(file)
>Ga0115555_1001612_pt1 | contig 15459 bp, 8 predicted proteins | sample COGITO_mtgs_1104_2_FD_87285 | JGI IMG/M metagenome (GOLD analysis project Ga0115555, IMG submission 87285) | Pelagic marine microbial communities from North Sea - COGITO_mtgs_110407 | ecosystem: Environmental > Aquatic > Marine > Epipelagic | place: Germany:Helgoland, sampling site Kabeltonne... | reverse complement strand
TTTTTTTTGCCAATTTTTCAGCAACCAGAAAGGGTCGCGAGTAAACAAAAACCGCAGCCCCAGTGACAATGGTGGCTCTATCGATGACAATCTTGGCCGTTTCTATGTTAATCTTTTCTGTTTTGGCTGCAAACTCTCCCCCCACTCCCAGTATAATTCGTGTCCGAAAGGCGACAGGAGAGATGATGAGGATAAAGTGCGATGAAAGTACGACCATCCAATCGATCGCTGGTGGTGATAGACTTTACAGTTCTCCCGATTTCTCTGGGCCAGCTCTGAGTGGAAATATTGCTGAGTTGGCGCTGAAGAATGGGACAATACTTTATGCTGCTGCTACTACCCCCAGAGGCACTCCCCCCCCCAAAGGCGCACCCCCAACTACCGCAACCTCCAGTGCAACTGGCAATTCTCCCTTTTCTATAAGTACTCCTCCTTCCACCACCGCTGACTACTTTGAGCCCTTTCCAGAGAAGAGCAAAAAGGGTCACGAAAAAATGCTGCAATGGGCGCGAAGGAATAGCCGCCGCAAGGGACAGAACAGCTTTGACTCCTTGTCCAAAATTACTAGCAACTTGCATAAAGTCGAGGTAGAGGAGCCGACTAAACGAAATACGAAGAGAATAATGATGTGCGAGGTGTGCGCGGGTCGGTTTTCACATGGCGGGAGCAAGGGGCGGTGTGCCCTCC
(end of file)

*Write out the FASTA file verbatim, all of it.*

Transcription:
>Ga0115555_1001612_pt1 | contig 15459 bp, 8 predicted proteins | sample COGITO_mtgs_1104_2_FD_87285 | JGI IMG/M metagenome (GOLD analysis project Ga0115555, IMG submission 87285) | Pelagic marine microbial communities from North Sea - COGITO_mtgs_110407 | ecosystem: Environmental > Aquatic > Marine > Epipelagic | place: Germany:Helgoland, sampling site Kabeltonne... | reverse complement strand
TTTTTTTTGCCAATTTTTCAGCAACCAGAAAGGGTCGCGAGTAAACAAAAACCGCAGCCCCAGTGACAATGGTGGCTCTATCGATGACAATCTTGGCCGTTTCTATGTTAATCTTTTCTGTTTTGGCTGCAAACTCTCCCCCCACTCCCAGTATAATTCGTGTCCGAAAGGCGACAGGAGAGATGATGAGGATAAAGTGCGATGAAAGTACGACCATCCAATCGATCGCTGGTGGTGATAGACTTTACAGTTCTCCCGATTTCTCTGGGCCAGCTCTGAGTGGAAATATTGCTGAGTTGGCGCTGAAGAATGGGACAATACTTTATGCTGCTGCTACTACCCCCAGAGGCACTCCCCCCCCCAAAGGCGCACCCCCAACTACCGCAACCTCCAGTGCAACTGGCAATTCTCCCTTTTCTATAAGTACTCCTCCTTCCACCACCGCTGACTACTTTGAGCCCTTTCCAGAGAAGAGCAAAAAGGGTCACGAAAAAATGCTGCAATGGGCGCGAAGGAATAGCCGCCGCAAGGGACAGAACAGCTTTGACTCCTTGTCCAAAATTACTAGCAACTTGCATAAAGTCGAGGTAGAGGAGCCGACTAAACGAAATACGAAGAGAATAATGATGTGCGAGGTGTGCGCGGGTCGGTTTTCACATGGCGGGAGCAAGGGGCGGTGTGCCCTCC